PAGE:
Inspired by Inc. Magazine's article on summer jobs, I will join the conversation. The magazine shared a little informational tidbit that only 48.9% of 16 to 24 year-olds had a summer job in 2010. That is the lowest recording since the Bureau of Labor began tracking that statistic in 1948.
Granted, the economy is still making a comeback, and there are many jobs that are currently being filled by over-qualified adults who have been out of work, but I have to say that after working with youth from this age bracket in both church and school settings for over 10 years now, I am always surprised at how few young people get jobs either in the summer or once they turn 16.
I think family work ethic has a lot to do with it. It doesn't seem to matter whether these young people come from wealthy or not-so-wealthy families, the attitude of work comes from Mom and Dad. (I have counseled so many young people that they could have so much more freedom by being a little more financially independent!)
I remember with excruciating clarity how desperately bored I was the summer I was 14: too old to want to babysit (and lack of good opportunity living in New Jersey) and too young to get a real job. By the time I was 16, I was done with baby sitting, having been a regular sitter since I was 10 (gasp! I cannot imagine a 10 year-old watching a baby, but I did!). It was Mo who, tired of me hanging around the house, finally took the local paper in her own hands and circled some jobs for me in the Medfield Press. Thus began my career as a working stiff. Here is an account of my summer jobs:
General Office Assistant: Fred Davis Corp. (Medfield, Ma 1992-1993)
I was an office assistant at an energy efficient lighting company. I knew NOTHING about lighting let alone the energy efficient variety. I worked for Fred and Lucinda Davis who were really nice, post-hippies staring a company with a product they believed in. My main responsibilities were cold-calling lighting companies to ask for their addresses so I could send them a packet of information. This job taught me two things: 1) I hated using the telephone, and still do and 2) I had a talent for organization and efficiency. I revamped the assembly line of information packet building, and was trusted with shipping and receiving. I quit this job because I got a lead in the school musical my senior year. I remember Lucinda saying "Do you feel good about the fact that you would quit a job over a part in a play?" I remember saying, "Yeah." And I have never regretted it (it was my Senior year!).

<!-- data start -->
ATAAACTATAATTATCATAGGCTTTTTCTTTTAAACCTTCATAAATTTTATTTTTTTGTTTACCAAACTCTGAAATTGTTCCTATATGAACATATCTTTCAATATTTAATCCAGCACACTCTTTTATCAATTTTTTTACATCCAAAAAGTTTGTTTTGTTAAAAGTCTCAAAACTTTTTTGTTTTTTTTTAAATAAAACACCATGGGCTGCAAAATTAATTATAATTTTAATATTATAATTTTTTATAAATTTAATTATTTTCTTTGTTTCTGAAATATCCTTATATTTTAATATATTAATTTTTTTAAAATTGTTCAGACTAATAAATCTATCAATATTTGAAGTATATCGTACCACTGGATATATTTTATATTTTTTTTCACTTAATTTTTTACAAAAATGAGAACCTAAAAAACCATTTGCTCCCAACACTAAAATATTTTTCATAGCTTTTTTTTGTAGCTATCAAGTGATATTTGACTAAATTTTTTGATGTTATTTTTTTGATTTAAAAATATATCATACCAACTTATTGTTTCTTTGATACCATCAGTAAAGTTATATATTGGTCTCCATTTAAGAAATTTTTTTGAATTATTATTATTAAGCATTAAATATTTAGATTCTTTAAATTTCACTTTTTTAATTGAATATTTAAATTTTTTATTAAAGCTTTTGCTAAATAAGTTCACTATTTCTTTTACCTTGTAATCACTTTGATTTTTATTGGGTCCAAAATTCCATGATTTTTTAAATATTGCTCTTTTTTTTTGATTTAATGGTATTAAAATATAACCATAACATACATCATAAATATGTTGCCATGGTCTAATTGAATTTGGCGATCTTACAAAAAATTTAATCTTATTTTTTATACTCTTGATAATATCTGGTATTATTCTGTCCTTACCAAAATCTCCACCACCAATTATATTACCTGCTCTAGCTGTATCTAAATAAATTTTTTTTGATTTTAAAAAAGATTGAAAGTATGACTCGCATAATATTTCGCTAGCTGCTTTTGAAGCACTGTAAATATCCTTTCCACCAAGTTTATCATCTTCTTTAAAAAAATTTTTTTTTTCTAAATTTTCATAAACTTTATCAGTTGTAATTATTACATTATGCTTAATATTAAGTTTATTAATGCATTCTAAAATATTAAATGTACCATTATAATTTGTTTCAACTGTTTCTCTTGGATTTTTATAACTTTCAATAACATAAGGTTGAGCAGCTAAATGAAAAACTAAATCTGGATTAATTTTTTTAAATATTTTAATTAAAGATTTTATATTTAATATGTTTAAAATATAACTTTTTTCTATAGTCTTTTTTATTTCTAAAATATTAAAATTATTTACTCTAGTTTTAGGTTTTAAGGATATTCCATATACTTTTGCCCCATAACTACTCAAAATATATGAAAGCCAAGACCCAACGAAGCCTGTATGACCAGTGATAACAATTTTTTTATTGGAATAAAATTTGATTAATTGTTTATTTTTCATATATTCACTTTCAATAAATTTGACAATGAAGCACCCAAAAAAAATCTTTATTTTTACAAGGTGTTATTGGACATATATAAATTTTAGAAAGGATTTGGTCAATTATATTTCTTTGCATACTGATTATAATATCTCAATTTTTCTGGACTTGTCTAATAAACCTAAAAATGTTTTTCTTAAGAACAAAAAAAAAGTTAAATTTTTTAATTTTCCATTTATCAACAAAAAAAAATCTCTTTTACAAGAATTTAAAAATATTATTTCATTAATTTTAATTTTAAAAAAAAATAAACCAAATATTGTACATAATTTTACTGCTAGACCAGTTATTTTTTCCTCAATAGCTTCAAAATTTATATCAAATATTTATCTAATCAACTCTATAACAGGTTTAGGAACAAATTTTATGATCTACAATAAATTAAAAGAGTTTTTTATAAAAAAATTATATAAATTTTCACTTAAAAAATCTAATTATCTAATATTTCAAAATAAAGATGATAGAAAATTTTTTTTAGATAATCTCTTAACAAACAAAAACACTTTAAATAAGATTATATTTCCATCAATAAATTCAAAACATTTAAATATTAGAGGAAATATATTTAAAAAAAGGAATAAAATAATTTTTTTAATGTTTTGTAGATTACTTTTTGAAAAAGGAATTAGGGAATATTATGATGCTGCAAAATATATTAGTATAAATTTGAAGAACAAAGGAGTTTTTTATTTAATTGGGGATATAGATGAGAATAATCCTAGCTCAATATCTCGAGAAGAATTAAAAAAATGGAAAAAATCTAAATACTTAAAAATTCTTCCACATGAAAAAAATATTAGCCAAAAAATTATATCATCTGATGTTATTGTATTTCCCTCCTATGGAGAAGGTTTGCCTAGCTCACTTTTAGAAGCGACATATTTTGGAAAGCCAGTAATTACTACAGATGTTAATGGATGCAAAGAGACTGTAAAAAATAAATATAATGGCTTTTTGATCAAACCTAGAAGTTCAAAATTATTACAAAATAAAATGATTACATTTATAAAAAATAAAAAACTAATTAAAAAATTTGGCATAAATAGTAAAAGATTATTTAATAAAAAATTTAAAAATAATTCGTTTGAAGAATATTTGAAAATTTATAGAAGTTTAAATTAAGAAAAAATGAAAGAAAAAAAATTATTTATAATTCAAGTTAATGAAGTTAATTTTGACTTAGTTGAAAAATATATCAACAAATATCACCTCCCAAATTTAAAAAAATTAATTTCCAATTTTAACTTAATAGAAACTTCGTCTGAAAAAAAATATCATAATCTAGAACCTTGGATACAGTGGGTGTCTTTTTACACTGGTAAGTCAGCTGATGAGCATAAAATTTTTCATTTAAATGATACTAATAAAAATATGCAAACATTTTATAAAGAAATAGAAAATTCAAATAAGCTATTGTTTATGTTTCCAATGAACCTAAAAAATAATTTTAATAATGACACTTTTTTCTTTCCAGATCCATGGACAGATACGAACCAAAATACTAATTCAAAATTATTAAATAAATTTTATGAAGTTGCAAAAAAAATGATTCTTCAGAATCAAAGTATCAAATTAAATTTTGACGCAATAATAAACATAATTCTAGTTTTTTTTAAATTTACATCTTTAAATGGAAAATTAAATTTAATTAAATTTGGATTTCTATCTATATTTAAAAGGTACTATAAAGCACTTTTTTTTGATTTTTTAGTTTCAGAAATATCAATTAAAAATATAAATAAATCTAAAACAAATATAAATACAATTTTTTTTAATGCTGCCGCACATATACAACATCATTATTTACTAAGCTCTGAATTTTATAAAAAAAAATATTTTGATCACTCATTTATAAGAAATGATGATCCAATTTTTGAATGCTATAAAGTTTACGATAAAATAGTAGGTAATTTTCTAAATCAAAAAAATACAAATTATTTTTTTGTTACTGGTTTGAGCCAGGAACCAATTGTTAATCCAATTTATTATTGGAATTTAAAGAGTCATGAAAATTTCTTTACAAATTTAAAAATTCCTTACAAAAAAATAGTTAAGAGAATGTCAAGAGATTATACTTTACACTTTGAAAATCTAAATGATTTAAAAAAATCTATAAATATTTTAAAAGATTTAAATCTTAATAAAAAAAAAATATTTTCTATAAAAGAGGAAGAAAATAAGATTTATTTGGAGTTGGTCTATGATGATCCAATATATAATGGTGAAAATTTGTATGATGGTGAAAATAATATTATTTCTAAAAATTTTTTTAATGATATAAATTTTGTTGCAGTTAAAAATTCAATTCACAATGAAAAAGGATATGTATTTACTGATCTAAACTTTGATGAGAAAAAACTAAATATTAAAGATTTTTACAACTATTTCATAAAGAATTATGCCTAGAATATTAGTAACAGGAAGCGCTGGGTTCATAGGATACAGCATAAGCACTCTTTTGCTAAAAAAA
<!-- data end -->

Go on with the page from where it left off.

Sales Associate, Intimate Apparel: Filene's Department Stores (Natick Mall 1993)
This was an awesome job. I worked in the lingerie department of a big department store the summer before I left for college. This was my first job where I had to dress like an adult (wear pantyhose). My co-workers were all moms in their late 40's - 60's who had held this part-time job for years. They knew everything about ladies underthings and fit and make, and they treated me like one of their own children, clucking and fussing over my college plans and lack of a boyfriend. My sense of organization came in handy, but the main thing I learned from this job was how powerful product information can be. I really loved the training and the detailed info about the different brands and models of everything from bras to thongs. I became really good at helping people find what they needed, and that was really satisfying. Besides, what teen-aged girl does not love having a 25% discount on loads of cute bras and underwear?
Lifeguard: Toucan Pool Company (Houston, TX 1994)